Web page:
August 31, 2015 by Canadian Underwriter
Ten years after Hurricane Katrina – the most costly natural disaster ever faced by the insurance industry and one of the most powerful storms to strike the United States Gulf Coast – the risk of catastrophic storm surge remains, according to a new report from catastrophe modelling firm AIR Worldwide.
The Katrina 2015 report models two scenarios for Hurricane Katrina’s landfalls along the Gulf Coast with today’s exposure: the first with catastrophic failure in the flood defence system, the second with the new flood defences holding. The modelled results are enabled by the new hydrodynamic storm surge component of the U.S. hurricane model, which explicitly accounts for the current New Orleans flood protection system and probabilistic failure scenarios for the system, AIR Worldwide said in a statement on Monday. [click image below to enlarge]
Katrina was a landmark event that provoked a new awareness in risk estimation and risk management, with numerous implications for the insurance and reinsurance industries – as well as for catastrophe modellers, the statement said. Property Claims Services (PCS) estimated total insured payouts at more than US$41 billion in six states – Alabama, Florida, Georgia, Louisiana, Mississippi, and Tennessee. Payouts for Louisiana and Mississippi, the most heavily damaged states, were pegged at US$25.4 billion and US$13.8 billion, respectively. According to PCS, more than 1.7 million claims were filed: almost a million from Louisiana and a half million from Mississippi.
“The storm redefined the concept of a modern devastating natural catastrophe, not only as a result of the physical damage from wind and water, but also because of the complexity of the insurance issues that arose, including claims handling, demand surge, and flood insurance coverage,” said Dr. Sylvie Lorsolo, scientist at AIR Worldwide, in the statement. “Moreover, Katrina highlighted the effects of a large system-level failure, led to enhanced focus on the quality of exposure data, and increased the focus on business interruption and contingent business interruption exposures, all of which have spurred advances in the science of modelling wind and storm surge.”
The report noted that a lot has changed along the vulnerable Gulf Coast since Hurricane Katrina. Exposure growth in the Gulf Coast region, as elsewhere, has been limited in the last decade, in part because of the great recession of 2008-2009. In Louisiana and Mississippi, the insured value of coastal property has not increased as much as the insured value of property statewide since the hurricane, but the difference in percent increases is not dramatic. [click image below to enlarge]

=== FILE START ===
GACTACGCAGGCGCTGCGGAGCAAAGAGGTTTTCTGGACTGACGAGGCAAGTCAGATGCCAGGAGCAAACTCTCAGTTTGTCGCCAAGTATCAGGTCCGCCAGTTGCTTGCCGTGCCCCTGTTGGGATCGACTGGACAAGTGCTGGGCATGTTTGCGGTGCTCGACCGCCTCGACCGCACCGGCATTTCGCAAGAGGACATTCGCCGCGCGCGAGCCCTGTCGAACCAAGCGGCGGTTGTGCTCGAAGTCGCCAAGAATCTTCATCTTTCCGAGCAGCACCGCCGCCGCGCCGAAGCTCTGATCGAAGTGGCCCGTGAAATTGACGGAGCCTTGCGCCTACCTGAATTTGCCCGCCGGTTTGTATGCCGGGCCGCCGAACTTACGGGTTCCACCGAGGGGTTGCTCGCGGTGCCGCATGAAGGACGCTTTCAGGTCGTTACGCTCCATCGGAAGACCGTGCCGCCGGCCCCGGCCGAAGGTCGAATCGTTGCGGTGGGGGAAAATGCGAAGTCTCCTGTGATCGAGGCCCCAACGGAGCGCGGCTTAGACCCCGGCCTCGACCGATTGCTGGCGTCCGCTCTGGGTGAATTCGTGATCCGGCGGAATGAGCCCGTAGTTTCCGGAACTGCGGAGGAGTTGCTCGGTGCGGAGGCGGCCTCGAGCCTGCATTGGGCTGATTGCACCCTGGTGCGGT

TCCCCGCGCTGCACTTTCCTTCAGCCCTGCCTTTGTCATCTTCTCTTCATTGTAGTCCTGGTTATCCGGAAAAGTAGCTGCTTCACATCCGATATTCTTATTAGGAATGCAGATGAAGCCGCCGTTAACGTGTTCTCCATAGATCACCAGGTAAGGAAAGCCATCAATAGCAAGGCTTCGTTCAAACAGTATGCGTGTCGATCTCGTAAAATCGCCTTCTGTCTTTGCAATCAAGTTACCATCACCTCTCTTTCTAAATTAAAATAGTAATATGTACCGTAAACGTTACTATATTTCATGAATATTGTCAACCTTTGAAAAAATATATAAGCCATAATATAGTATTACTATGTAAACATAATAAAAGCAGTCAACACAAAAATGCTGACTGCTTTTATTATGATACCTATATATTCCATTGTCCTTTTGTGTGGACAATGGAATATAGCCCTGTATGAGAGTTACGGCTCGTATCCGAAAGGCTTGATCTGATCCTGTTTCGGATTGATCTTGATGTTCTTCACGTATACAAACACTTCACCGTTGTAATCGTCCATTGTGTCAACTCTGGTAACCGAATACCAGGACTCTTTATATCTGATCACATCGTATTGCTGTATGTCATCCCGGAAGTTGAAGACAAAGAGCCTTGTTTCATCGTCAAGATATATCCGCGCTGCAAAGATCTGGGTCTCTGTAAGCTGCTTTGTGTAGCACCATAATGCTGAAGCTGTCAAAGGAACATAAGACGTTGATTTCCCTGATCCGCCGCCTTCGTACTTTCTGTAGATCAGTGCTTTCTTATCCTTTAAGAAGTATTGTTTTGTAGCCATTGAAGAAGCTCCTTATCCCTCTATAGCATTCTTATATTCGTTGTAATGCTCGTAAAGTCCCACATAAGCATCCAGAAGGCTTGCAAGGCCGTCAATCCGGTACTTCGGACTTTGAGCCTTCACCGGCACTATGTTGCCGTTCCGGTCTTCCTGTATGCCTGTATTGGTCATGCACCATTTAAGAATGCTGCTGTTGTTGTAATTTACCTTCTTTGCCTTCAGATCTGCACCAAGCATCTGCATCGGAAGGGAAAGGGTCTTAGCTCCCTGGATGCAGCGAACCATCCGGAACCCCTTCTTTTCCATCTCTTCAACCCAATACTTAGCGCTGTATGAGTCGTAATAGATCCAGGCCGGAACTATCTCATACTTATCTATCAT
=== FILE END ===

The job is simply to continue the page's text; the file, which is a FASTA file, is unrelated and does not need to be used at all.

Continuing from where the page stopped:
“Much has changed along the vulnerable Gulf Coast since Hurricane Katrina devastated the landscape from Southern Louisiana to the Florida Panhandle,” said Dr. Karthik Ramamathan, senior engineer at AIR Worldwide, in the statement. “Although billions have been spent on storm surge defenses in the New Orleans area, the risk of a catastrophic storm surge remains.”
In the first scenario (flood defences fail), the city of New Orleans would once again experience widespread flooding, with infiltration from Lake Pontchartrain from the north, the Intercoastal Waterway from the east, and the Mississippi River from the south. Lakeside neighborhoods and much of the downtown, as well as low-lying neighborhoods east of the river – such as Arabi, Chalmette, Meraux, and Violet – again would be impacted, some quite severely, the report said.
If defences fail, AIR said, surge losses exceed wind losses in Louisiana from an insurable loss perspective. However, insurance coverage for wind far exceeds that from flooding (including storm surge), which is why wind typically dominates from an insured loss perspective. [click image below to enlarge]
The significant growth in coastal exposure in Louisiana and Mississippi in recent years, coupled with subsidence in some of the areas around New Orleans and the high vulnerability of the Louisiana and Mississippi coastlines to storm surge, leads to a US$59 billion insured loss total with flood defences failing. This sum corresponds to a US$105 billion ground-up loss, with Louisiana taking the lion’s share in this overall loss.
In the second scenario (flood defences hold), “the city is largely protected from flooding,” the report said. This scenario leads to a US$46 billion insured loss, with a corresponding US$71 billion ground-up loss. Louisiana continues to suffer the highest losses in this scenario, although with storm surge defenses holding the insured loss total for Louisiana drops 29% from the first scenario – a decrease almost entirely based on the reduction in storm surge damage in the New Orleans area. However, in both scenarios, the loss estimates in coastal Louisiana (outside the city), Mississippi, and other impacted states are very similar.
“This scenario also underscores that wind is still the primary driver of insured loss, regardless of levee failure,” the report said. “Although the flood defence system c
an significantly mitigate storm surge damage in and around New Orleans area, it cannot mitigate wind damage. Attention to wind mitigation strategies remains critical.”